Designing a Bridge That Lasts
By Grant Martin
America’s infrastructure is decaying. That fact was made painfully clear in 2005, when Hurricane Katrina overwhelmed the levees in New Orleans, and again in 2007, when a major Interstate bridge in Minneapolis, Minnesota, collapsed into the Mississippi River, killing 13 people and injuring 145 others. Unlike the levee breaches in New Orleans, there were no extraordinary conditions on that August day—just normal, everyday traffic flow.
The cause of the I-35 tragedy was eventually traced to under-designed gusset plates. These plates, which connect truss members, were only half as thick as they should have been, based on the codes and specifications in use when the bridge was built in the 1960s. But if a 40-year-old bridge in a large metropolitan area could suddenly fail, what does that say about the hundreds of thousands of other bridges in the United States that are the same age and older?
According to the Report Card for America’s Infrastructure, a report issued every three years by the American Society of Civil Engineers (ASCE), more than one in five bridges in the United States are structurally obsolete or deficient. In Alabama, the numbers are even worse: 30 percent of the state’s bridges received those low marks.
|MULTIMEDIA: The Art and Science of Bridge Building (audio slideshow)|
Making the Grade
This is unsettling news in a country where millions of cars, trucks, and pedestrians cross multiple bridges every day. But UAB engineers say that while the report raises serious concerns, it’s not a cause for panic. “When you see that more than one in five bridges are structurally deficient or obsolete, that’s terrible,” says Fouad H. Fouad, Ph.D., chair of the Department of Civil, Construction, and Environmental Engineering. “But when a bridge is deemed structurally deficient, that doesn’t mean it is going to fall down the next day. It means some elements are badly deteriorated and need attention.”
In some cases, “structurally deficient” bridges need maintenance or repair, but many of the “deficiencies” cited in the ASCE report are actually a reflection on how the bridge is being used. “The terminology that engineers have established for bridge rating can be misleading to the general public,” says Christopher Waldron, Ph.D., an expert in structural engineering who worked on the I-35 replacement bridge in Minnesota before coming to UAB in 2008. “A lot of bridges are rated structurally deficient because they are carrying more traffic than they were designed to carry. It doesn’t mean they can’t safely carry that traffic; it just means that they’re exceeding their original design intent.”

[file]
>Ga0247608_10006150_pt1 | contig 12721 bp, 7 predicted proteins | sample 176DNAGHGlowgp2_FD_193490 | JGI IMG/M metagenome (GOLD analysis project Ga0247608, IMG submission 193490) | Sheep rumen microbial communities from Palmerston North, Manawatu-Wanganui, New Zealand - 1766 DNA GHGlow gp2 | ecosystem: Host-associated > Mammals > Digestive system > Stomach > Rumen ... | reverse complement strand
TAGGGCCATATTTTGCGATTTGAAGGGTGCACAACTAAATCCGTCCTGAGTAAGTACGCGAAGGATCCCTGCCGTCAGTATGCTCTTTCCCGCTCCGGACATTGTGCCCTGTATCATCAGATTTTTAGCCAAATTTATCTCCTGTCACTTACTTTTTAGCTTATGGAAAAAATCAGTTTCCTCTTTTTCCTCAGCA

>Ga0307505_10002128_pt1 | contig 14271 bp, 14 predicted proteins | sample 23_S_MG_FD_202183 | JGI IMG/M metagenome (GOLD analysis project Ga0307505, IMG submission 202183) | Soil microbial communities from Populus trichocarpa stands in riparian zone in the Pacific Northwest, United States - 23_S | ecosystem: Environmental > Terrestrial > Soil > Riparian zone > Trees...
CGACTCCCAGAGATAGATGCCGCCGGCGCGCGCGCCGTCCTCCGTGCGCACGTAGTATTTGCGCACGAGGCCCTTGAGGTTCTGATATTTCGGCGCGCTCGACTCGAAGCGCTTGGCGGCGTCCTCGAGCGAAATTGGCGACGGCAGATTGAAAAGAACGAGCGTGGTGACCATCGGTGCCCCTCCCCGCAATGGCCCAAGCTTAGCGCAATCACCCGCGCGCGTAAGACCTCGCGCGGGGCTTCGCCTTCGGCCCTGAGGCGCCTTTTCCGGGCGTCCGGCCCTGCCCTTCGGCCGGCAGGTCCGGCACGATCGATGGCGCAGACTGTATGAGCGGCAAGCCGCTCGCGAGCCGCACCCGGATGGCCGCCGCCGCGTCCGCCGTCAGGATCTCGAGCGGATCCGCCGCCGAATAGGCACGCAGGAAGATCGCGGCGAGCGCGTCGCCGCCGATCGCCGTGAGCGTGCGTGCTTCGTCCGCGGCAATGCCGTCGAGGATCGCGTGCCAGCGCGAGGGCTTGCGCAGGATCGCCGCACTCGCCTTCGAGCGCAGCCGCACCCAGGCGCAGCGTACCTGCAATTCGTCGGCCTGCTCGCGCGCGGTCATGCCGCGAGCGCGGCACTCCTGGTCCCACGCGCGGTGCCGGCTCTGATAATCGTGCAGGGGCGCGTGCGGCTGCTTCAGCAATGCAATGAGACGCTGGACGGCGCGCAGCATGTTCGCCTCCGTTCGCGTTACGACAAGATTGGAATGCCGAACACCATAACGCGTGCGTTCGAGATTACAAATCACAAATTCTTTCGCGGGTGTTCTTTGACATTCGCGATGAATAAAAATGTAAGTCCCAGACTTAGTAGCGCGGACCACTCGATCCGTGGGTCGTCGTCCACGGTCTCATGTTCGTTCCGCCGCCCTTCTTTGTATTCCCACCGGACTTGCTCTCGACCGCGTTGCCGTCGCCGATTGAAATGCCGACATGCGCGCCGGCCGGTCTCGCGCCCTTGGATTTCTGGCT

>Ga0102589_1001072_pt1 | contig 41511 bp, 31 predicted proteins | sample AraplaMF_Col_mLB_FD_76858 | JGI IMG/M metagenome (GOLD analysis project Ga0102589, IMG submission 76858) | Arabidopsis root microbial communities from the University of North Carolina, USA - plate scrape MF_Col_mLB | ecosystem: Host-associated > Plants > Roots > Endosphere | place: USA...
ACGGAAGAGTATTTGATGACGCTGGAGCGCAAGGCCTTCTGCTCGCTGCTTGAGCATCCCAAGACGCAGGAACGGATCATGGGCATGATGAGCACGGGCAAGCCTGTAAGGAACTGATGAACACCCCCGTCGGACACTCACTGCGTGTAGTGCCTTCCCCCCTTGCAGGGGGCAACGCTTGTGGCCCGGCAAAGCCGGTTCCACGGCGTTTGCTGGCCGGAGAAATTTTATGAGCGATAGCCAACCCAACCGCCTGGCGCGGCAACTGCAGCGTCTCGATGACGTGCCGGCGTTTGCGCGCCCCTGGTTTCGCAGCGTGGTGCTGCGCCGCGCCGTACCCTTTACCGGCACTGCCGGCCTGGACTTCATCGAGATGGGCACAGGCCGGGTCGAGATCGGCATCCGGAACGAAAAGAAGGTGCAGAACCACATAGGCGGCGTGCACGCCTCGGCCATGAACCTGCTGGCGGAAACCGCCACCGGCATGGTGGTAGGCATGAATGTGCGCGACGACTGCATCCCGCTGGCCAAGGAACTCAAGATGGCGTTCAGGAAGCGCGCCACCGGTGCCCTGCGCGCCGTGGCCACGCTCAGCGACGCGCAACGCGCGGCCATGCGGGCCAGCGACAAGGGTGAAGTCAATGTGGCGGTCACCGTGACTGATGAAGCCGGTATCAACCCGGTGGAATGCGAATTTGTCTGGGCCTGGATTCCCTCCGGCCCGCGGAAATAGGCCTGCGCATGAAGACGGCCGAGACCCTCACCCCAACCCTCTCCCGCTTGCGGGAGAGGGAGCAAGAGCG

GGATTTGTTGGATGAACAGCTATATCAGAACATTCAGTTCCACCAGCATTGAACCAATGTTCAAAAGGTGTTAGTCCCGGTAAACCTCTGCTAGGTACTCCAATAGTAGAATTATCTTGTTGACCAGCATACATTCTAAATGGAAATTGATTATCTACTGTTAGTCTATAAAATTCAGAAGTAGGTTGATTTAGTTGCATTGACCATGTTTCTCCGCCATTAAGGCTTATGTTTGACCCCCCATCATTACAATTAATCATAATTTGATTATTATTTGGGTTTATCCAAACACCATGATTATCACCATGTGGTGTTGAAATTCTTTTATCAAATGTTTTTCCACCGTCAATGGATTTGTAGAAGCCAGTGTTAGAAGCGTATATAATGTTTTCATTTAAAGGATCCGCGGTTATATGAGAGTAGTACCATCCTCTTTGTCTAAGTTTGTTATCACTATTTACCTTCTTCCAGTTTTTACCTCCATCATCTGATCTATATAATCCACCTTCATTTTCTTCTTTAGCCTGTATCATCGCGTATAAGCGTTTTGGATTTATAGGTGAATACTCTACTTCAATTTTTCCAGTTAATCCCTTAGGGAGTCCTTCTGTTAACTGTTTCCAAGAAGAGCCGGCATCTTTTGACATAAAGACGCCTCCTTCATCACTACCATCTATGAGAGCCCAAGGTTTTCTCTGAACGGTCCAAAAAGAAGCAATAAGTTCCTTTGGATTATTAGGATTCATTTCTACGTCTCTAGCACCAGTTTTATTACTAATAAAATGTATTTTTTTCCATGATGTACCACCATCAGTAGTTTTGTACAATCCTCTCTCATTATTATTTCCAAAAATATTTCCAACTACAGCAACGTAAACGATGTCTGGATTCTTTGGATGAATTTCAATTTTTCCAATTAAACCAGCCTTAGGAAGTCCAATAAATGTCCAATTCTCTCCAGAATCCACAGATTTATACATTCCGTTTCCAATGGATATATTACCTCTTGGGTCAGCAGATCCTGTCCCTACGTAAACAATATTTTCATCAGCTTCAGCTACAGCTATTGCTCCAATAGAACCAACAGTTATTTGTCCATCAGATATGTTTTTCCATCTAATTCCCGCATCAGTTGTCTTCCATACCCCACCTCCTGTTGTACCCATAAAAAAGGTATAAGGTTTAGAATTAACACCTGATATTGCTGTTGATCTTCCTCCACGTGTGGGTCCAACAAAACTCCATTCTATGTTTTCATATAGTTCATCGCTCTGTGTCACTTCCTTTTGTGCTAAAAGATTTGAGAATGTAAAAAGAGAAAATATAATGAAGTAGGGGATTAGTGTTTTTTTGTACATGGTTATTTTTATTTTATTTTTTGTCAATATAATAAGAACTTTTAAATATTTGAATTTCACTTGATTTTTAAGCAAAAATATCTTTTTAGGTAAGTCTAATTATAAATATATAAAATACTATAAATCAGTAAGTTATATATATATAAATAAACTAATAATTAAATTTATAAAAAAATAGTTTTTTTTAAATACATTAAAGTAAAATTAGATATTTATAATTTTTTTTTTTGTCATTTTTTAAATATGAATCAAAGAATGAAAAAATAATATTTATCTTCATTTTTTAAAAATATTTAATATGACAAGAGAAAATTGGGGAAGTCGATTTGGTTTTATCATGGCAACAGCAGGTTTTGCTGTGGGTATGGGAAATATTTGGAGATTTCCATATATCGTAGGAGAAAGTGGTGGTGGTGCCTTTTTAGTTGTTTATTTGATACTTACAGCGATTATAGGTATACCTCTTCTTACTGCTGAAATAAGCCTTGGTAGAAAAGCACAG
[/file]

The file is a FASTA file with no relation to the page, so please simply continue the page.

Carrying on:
After a bridge is rated structurally deficient, engineers determine how much weight the bridge can safely carry. If that number is less than the legal limit, signs are posted, and the bridge is marked on trucking maps, but it remains open to traffic. “So even though the language may be alarming to the general public, the engineers who rate those bridges have procedures in place to handle any deficiencies,” says Waldron.
Even though the language in recent news-making reports may not have been intended for the general public, interest in the state of American infrastructure has increased since the I-35 collapse. “That was a wake-up call,” says Fouad. “These reports have been coming out for 20 years, but now everyone in the country is looking at them very seriously.”
The I-35 collapse is especially alarming considering that the span opened in 1967, making it a decade younger than the oldest parts of the Interstate Highway System. “Most of our highway bridges were built when the Interstate system was under construction in the ’60s and ’70s,” says Waldron. “All of those bridges were built at roughly the same time, and they are going to deteriorate at the same time as well.”
With a system of inspections in place, a few bridges needing maintenance or repair would not be dangerous, says Waldron. But the 600,000 bridges in need of work across the country tell a different story. The ASCE report estimates that it would cost $9.4 billion per year for 20 years to eliminate all bridge deficiencies in the United States. “Who is going to pay it?” asks Fouad. “Repairing or maintaining existing infrastructure is not sexy or exciting, so politicians don’t want to put money into it. The ever-increasing traffic and the underfunding for needed maintenance means the problems become more and more exaggerated.”
Some hope may be on the horizon. President Barack Obama has proposed a wide-ranging investment in infrastructure as a way to jump-start the struggling U.S. economy. Even with that help, however, design and construction will have to be faster, cheaper, and smarter, says Fouad. “We need to be looking at new materials and serious enhancements and improvements from every angle.”
Onward and Outward
Throughout American history, bridges have been sources of both pride and controversy. In fact, many of today's great American cities would never have thrived without the innovations in bridge design that connected them to a growing country.